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Human Genome News Archive Edition

Human Genome News, July 1991; 3(2)

JITF Reports Activities, Identifies Needs


The third meeting of the Joint Informatics Task Force (JITF) was held in San Francisco on March 14 and 15. Members attending were Dieter Soll (Chairman), George Bell, David Botstein, Elbert Branscomb, Nathan Goodman, Frank Olken, Sylvia Spengler, and Michael Waterman; liaison members included David Benton, James Cassatt, Steve Heller, Robert Robbins, and Keith Russell. [For a complete list of members and affiliations, see HGN 2(1), 10-11 (July 1990) and 2(2), 10 (September 1990).] Brief reports on current informatics activities were presented by NIH and DOE staff.

Goodman and Branscomb reported on activities of the JITF ad hoc subcommittee on laboratory notebook software. The subcommittee, commissioned at the second meeting of JITF, recommended conducting workshops to foster open communication of genome informatics issues and information. Possible workshop topics include laboratory data management, data sharing and data submission to public databases, and research priorities and action items for the funding agencies and their biologically oriented advisory committees.

During the general discussion, several needs were identified for future consideration:

  • Technical workshops at which operational laboratory data management software could be described and demonstrated for genome project investigators, center directors, and their information management specialists.
  • Determination of requirements for supporting data in public mapping databases and addressing issues of representing data errors and confidence estimates in the public databases.
  • Catalog of currently funded genome informatics research and development.
  • Bibliography of published genome informatics work.
  • Announcements of all genome project RFAs and RFPs in Human Genome News, as well as in the usual places of publication.

Also discussed was the need to provide guidance to grant-review panels on criteria for data management components of large-scale mapping and sequencing projects. The task force enumerated several points for evaluation of proposed data management systems, specifying the need for adequacy in these areas:

  • quality control, sample tracking, and overall project management;
  • permanence, completeness, and data storage safety;
  • data input/output rate (sufficient for the anticipated data entry and query load);
  • genomics community access;
  • data protection from unauthorized access or modification; and
  • integration with related databases.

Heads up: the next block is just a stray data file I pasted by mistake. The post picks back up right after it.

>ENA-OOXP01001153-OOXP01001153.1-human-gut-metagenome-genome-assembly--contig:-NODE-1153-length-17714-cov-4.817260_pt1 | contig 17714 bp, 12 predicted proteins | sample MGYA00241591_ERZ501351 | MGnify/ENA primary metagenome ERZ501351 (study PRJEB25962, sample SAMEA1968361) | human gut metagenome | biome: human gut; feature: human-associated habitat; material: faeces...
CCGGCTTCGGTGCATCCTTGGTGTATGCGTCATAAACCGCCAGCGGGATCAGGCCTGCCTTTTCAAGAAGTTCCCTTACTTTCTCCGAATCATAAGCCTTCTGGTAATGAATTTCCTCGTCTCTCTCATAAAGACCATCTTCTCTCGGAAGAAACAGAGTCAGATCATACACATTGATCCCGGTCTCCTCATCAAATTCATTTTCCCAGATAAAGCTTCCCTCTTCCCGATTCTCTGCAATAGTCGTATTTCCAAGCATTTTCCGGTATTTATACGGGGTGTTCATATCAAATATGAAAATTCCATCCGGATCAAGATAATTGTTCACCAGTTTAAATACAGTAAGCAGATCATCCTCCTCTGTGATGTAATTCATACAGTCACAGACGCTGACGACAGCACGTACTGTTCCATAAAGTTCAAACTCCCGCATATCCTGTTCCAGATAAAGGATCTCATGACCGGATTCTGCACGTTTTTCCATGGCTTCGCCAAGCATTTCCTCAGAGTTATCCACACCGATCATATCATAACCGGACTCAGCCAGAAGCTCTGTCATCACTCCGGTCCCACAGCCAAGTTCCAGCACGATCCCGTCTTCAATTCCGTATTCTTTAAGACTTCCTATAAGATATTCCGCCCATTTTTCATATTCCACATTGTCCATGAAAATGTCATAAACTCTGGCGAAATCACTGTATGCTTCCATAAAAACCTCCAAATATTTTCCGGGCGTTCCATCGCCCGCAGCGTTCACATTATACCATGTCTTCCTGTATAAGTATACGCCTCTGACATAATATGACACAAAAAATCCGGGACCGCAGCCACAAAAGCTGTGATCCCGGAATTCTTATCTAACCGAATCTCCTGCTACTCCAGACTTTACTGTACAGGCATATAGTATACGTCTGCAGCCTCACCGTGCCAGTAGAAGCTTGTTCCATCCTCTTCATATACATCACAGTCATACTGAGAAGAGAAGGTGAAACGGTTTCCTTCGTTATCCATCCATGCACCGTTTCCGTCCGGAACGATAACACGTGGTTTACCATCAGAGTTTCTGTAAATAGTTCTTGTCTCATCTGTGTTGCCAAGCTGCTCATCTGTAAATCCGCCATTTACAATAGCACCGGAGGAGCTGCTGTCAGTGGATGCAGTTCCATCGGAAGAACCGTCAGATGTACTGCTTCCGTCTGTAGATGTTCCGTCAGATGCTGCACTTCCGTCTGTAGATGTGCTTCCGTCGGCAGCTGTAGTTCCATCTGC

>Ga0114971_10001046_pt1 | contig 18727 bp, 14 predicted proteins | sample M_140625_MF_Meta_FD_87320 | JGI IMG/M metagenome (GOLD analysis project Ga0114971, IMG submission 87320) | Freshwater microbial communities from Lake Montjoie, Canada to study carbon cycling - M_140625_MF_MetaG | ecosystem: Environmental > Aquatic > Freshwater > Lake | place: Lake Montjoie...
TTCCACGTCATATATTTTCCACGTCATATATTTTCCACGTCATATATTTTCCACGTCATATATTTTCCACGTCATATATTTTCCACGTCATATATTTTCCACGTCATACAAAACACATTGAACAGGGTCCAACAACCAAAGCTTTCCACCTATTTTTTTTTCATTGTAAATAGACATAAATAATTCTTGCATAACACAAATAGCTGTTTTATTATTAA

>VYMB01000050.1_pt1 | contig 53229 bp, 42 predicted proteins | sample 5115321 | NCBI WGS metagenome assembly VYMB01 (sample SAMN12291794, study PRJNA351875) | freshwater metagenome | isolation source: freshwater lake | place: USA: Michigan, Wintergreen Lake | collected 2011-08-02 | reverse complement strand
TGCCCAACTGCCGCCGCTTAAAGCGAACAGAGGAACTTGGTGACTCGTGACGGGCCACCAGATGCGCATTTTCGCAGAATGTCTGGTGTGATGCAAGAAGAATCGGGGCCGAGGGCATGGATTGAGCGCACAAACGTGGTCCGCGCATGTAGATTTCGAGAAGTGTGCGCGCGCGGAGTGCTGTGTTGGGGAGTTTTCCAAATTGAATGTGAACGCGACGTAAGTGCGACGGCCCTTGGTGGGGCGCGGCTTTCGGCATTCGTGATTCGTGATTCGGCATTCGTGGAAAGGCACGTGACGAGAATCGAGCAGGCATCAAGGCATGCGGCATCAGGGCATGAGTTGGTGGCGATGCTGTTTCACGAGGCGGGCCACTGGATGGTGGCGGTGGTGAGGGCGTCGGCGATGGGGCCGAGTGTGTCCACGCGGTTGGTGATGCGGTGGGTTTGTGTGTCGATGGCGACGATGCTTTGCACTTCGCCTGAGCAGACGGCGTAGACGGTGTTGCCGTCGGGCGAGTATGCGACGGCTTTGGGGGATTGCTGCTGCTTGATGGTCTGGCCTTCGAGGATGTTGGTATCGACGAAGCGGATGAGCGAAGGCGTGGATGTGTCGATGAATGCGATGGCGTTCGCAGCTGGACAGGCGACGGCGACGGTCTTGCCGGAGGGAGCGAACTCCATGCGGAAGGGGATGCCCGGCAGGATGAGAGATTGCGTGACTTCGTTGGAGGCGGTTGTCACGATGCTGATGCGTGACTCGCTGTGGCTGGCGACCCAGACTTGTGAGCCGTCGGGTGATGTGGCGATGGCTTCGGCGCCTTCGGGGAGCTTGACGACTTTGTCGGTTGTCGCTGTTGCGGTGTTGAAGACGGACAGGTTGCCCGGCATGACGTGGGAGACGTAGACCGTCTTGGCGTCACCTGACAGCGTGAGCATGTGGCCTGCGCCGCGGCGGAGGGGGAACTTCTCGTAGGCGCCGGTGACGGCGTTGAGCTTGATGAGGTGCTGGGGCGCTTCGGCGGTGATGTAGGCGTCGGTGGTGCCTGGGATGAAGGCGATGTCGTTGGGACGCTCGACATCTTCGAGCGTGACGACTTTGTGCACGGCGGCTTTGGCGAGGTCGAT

Review panels should be advised that other issues (e.g., hardware, operating system, or database management system) are to be considered only to the extent that they influence system adequacy and economy when evaluated according to the above criteria.

The remainder of the meeting was devoted to a wide-ranging discussion of methods for producing a report on the state of genome informatics for the NIH-DOE Joint Subcommittee on the Human Genome. Several broad issues were considered for inclusion in the report:

  • enabling technologies,
  • laboratory data management,
  • public databases,
  • networks and connectivity,
  • human resources development,
  • standards and guidelines, and
  • review and funding.

In general, the report will attempt to be descriptive rather than normative and to provide sufficient detail to enable readers to assess the merits of the various approaches presented. The task force expects the audience for this report to include the joint subcommittee, federal agencies involved in the genome project, current and potential genome researchers, government officials, and the interested public.

The next meeting of JITF is tentatively scheduled for mid-November.


Reported by David Benton
Assistant to the Director for Scientific Data Management
NIH NCHGR

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Human Genome Program, U.S. Department of Energy, Human Genome News (v3n2).

Human Genome Project 1990–2003

The Human Genome Project (HGP) was an international 13-year effort, 1990 to 2003. Primary goals were to discover the complete set of human genes and make them accessible for further biological study, and determine the complete sequence of DNA bases in the human genome. See Timeline for more HGP history.

Human Genome News

Published from 1989 until 2002, this newsletter facilitated HGP communication, helped prevent duplication of research effort, and informed persons interested in genome research.